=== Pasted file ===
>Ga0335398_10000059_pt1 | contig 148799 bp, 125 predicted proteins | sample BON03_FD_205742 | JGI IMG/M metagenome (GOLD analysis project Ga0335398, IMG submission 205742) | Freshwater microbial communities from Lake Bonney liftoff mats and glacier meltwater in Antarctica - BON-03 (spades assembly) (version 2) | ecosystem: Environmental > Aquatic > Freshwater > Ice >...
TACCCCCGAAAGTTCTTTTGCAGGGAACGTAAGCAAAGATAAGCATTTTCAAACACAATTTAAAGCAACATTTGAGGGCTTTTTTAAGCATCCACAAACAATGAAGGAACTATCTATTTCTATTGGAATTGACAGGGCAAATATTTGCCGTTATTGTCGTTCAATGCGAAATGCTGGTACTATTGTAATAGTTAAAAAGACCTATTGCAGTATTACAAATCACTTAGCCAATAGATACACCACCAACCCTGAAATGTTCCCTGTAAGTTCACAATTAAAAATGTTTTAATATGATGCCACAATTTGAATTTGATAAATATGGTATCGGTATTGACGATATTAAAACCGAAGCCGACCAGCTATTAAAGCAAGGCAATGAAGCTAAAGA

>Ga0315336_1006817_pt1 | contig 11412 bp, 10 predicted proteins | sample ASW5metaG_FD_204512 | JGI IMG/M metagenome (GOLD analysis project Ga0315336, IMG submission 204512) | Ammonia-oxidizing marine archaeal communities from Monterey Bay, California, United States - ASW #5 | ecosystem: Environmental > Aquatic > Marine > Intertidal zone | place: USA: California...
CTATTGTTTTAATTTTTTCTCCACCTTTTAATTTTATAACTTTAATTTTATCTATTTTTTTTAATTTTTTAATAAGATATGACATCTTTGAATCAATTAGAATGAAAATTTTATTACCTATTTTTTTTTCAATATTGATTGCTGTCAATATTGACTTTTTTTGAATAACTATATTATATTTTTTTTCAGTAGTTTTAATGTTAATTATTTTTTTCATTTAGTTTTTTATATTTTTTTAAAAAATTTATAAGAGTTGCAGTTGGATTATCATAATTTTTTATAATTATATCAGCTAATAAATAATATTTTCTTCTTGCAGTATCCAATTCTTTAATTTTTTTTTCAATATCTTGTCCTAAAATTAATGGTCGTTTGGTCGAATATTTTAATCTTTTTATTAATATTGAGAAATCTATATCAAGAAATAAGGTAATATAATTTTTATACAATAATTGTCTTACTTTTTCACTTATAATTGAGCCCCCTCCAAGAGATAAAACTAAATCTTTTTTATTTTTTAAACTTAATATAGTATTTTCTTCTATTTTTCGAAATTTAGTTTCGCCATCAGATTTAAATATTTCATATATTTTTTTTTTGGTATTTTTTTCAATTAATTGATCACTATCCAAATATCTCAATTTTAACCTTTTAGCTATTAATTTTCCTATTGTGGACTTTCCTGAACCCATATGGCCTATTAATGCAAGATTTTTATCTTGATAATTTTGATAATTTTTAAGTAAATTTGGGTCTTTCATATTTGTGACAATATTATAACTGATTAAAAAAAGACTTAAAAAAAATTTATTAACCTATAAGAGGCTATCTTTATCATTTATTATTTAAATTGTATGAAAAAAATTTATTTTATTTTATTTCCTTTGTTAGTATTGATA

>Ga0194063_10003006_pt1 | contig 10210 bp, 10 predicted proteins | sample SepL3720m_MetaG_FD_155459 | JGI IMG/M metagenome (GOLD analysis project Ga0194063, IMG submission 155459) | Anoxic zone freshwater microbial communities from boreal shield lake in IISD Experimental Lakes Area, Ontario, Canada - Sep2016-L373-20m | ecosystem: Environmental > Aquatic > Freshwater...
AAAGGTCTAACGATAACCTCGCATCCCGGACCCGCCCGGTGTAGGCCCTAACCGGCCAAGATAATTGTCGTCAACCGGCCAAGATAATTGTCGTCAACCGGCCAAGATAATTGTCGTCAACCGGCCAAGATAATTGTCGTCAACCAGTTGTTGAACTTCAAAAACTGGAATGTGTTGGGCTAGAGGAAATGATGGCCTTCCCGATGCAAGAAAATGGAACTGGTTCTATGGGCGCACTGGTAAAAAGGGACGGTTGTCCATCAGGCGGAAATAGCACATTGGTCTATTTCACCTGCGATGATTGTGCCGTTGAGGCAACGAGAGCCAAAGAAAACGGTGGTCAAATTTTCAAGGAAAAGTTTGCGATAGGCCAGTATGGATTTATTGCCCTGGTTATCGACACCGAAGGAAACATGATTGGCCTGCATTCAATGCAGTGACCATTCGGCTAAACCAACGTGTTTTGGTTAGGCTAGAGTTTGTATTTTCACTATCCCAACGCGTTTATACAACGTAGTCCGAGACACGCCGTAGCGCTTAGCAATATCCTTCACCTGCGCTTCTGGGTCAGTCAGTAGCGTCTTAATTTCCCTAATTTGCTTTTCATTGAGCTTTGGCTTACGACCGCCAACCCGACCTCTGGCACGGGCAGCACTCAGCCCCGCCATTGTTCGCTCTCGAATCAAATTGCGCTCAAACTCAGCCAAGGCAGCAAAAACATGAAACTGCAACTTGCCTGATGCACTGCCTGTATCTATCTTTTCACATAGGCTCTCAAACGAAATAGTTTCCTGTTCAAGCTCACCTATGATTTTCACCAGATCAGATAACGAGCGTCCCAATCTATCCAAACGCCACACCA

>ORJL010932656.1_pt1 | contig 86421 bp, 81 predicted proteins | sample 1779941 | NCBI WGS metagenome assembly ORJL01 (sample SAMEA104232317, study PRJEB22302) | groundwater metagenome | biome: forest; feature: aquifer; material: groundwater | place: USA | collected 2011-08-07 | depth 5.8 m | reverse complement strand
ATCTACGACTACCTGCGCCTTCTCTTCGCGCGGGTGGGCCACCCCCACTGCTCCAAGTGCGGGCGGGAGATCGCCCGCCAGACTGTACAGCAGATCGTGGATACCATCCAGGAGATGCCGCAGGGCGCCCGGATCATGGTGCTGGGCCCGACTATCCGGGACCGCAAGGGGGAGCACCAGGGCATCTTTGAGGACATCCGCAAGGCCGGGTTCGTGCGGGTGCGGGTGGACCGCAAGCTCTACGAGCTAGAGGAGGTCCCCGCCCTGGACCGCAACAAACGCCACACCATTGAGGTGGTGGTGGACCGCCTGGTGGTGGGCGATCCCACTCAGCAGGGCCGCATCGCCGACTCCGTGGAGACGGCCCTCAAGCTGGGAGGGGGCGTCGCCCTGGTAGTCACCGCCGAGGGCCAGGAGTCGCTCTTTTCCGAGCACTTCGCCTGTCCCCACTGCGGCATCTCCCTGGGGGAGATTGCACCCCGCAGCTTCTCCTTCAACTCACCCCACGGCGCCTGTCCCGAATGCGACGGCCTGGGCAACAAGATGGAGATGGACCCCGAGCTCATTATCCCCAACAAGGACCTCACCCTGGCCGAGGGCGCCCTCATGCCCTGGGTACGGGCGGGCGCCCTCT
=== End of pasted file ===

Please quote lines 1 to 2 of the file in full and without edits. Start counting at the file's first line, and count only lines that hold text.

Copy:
>Ga0335398_10000059_pt1 | contig 148799 bp, 125 predicted proteins | sample BON03_FD_205742 | JGI IMG/M metagenome (GOLD analysis project Ga0335398, IMG submission 205742) | Freshwater microbial communities from Lake Bonney liftoff mats and glacier meltwater in Antarctica - BON-03 (spades assembly) (version 2) | ecosystem: Environmental > Aquatic > Freshwater > Ice >...
TACCCCCGAAAGTTCTTTTGCAGGGAACGTAAGCAAAGATAAGCATTTTCAAACACAATTTAAAGCAACATTTGAGGGCTTTTTTAAGCATCCACAAACAATGAAGGAACTATCTATTTCTATTGGAATTGACAGGGCAAATATTTGCCGTTATTGTCGTTCAATGCGAAATGCTGGTACTATTGTAATAGTTAAAAAGACCTATTGCAGTATTACAAATCACTTAGCCAATAGATACACCACCAACCCTGAAATGTTCCCTGTAAGTTCACAATTAAAAATGTTTTAATATGATGCCACAATTTGAATTTGATAAATATGGTATCGGTATTGACGATATTAAAACCGAAGCCGACCAGCTATTAAAGCAAGGCAATGAAGCTAAAGA